This 8-part drama also has generous blobs of dialogue that are so appalling I feel sorry for the actors made to say the lines. The bit where some dialogue is supposed to be Dutch is, erm, well, hardly recognisable as said language, and the characterisation is overall weak and obvious when it comes to the smaller supporting parts, and melodramatic when it comes to the protagonist (do we really need to see her terrible childhood nightmares in every episode? Does she really always sleep on the floor because of what happened to her mother 20 years ago?). To top all this off – the final episode builds up to this great unwrapping of secrets – and then they don’t unwrap at all and bits are left dangling.

So far I’ve said nothing good about Hunted, yet I’ve watched all of it. Most of what kept me hanging on was the power play within the enemy Jack Turner’s house (very convincingly played by Patrick Malahide), and the tension throughout to see whether Sam would get away with whatever hazardous venture she was undertaking. And it all looks very cool, in a fast-paced spy kind of way.

Hunted was neither written nor directed by the people who made Spooks, so I think we can safely say it has little to nothing to do with it. As for Auntie Beeb, I hope they do better next time they put our money into such a costly production.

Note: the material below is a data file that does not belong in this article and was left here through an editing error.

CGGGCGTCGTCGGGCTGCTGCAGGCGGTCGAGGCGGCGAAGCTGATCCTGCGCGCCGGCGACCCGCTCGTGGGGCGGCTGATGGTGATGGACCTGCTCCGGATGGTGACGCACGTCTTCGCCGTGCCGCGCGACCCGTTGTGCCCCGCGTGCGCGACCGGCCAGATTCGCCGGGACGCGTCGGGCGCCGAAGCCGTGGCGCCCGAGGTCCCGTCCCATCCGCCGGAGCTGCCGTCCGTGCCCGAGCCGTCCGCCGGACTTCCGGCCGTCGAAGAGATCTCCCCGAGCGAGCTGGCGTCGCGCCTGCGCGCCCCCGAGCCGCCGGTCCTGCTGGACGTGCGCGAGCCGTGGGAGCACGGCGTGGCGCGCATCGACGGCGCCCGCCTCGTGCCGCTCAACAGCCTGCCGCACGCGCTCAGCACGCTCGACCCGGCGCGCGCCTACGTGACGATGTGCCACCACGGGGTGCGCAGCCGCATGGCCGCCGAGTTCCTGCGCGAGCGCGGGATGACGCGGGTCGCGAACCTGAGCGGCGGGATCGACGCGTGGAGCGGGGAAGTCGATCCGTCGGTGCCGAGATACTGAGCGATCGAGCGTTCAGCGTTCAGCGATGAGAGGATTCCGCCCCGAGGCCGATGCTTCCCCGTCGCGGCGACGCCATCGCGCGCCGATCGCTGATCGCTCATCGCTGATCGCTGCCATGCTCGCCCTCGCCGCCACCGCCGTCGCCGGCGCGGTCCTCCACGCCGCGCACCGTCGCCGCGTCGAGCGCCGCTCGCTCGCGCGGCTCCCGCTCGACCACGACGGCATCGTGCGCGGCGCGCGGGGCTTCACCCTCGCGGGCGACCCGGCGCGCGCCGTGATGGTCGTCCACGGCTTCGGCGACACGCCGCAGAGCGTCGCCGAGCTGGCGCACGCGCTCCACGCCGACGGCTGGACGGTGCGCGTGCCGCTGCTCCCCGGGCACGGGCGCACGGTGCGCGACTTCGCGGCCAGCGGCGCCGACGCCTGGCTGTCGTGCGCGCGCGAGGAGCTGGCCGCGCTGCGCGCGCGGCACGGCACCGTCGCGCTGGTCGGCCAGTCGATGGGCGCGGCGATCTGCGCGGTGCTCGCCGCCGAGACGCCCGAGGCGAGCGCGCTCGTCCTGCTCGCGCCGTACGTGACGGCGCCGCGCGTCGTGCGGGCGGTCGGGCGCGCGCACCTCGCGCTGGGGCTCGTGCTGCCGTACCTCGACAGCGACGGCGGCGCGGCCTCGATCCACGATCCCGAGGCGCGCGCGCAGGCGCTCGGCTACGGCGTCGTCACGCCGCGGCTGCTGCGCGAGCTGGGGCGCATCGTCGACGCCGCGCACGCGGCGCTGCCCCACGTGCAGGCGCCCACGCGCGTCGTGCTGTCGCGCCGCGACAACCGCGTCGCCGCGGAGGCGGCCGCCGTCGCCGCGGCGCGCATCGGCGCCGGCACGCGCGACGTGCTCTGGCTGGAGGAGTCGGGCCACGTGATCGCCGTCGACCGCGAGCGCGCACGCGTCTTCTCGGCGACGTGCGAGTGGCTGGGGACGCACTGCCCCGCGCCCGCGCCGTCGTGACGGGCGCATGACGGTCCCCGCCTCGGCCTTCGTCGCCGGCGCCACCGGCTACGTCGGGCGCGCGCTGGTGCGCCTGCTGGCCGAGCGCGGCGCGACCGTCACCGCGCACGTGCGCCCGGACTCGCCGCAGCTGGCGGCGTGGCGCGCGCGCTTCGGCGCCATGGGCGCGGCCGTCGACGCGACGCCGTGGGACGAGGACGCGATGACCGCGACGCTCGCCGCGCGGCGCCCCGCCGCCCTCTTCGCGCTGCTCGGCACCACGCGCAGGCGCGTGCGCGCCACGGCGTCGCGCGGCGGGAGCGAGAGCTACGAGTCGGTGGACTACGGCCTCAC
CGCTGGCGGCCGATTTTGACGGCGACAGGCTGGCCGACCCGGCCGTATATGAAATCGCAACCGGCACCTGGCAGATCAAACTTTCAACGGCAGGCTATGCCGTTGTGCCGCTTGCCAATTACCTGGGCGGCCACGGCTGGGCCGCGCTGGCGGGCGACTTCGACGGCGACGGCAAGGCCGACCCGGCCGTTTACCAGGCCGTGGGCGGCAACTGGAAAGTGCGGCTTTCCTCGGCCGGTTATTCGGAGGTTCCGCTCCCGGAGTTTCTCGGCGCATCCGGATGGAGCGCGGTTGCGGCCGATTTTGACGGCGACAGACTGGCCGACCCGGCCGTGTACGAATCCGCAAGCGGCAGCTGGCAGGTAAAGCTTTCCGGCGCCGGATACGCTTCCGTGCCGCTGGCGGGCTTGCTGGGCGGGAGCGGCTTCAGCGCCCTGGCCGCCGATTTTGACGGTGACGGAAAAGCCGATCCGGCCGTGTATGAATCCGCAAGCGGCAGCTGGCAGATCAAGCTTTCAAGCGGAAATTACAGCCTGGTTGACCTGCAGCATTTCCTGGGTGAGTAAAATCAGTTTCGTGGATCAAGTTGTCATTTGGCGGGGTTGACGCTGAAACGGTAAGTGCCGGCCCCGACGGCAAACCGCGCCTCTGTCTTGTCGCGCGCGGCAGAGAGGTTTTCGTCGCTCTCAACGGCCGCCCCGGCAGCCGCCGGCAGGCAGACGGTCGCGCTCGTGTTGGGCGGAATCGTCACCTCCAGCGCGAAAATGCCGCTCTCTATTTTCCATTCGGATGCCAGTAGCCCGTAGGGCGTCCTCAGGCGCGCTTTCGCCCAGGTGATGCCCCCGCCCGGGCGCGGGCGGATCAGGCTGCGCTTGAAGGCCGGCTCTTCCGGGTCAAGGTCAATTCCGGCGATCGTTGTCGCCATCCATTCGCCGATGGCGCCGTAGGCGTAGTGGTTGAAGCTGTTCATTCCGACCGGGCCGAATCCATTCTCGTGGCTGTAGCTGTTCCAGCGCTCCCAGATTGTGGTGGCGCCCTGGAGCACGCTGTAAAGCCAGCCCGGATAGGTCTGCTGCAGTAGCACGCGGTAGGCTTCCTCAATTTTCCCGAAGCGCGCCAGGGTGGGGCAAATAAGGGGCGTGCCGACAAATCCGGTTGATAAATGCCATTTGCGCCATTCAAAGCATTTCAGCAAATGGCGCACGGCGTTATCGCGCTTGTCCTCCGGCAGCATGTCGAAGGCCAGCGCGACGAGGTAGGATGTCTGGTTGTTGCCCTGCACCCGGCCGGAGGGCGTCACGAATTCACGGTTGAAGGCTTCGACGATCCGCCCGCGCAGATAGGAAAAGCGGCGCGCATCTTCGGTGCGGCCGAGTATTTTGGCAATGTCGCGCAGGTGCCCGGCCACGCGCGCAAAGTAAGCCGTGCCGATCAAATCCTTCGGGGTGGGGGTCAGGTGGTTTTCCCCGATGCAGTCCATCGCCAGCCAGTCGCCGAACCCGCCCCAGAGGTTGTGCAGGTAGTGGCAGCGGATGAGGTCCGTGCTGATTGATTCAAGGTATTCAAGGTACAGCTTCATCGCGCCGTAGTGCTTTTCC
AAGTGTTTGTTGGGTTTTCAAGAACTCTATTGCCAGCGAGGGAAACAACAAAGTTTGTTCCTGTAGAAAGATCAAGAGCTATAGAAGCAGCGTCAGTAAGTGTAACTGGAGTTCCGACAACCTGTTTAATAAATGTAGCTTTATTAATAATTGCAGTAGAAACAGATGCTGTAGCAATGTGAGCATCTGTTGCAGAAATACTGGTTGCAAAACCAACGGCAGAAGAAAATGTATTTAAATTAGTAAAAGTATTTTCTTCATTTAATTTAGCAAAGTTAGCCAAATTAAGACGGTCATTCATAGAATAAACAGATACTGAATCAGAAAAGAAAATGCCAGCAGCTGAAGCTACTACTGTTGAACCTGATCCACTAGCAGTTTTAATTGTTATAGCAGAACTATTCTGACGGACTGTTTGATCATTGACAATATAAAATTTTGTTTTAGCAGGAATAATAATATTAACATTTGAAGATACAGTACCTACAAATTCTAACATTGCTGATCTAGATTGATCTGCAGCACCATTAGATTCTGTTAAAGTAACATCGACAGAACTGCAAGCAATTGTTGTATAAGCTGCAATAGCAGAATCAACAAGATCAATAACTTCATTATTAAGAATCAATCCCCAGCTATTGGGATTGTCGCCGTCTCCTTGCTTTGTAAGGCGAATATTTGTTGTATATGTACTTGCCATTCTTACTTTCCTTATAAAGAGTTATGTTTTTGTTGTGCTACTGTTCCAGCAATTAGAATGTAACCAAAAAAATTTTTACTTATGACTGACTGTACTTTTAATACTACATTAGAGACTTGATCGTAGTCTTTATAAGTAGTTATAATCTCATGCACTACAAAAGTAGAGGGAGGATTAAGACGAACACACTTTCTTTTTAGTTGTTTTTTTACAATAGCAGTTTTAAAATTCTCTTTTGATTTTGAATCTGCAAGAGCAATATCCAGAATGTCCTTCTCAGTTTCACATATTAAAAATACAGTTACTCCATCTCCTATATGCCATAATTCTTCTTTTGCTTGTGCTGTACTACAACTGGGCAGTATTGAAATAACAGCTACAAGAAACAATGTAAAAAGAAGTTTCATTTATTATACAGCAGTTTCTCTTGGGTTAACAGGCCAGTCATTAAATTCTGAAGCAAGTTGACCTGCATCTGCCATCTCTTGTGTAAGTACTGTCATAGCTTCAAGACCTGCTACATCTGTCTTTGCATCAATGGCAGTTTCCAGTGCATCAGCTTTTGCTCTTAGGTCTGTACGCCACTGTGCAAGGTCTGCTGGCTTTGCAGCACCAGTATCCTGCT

Control (2007)

In biopic, film, period drama, Rant, Review on 17/01/2012 at 7:10 pm

This is probably an interesting film for Joy Division fans. Control is a biopic about Joy Division lead singer Ian Curtis, made by renowned celeb photographer and No.1 Joy Division fan Anton Corbijn. For this reason, photographers will also quite certainly find this interesting. My advice to film lovers however, is to watch something else.

Sure, the cast is great (Samantha Morton, Sam Riley) and every shot looks like something you’d put up on your wall. Control also received some very good reviews and prizes in Cannes. Living members of the band even liked it, although they said most of the film didn’t really happen that way.It’s also in black and white, which makes it very artsy.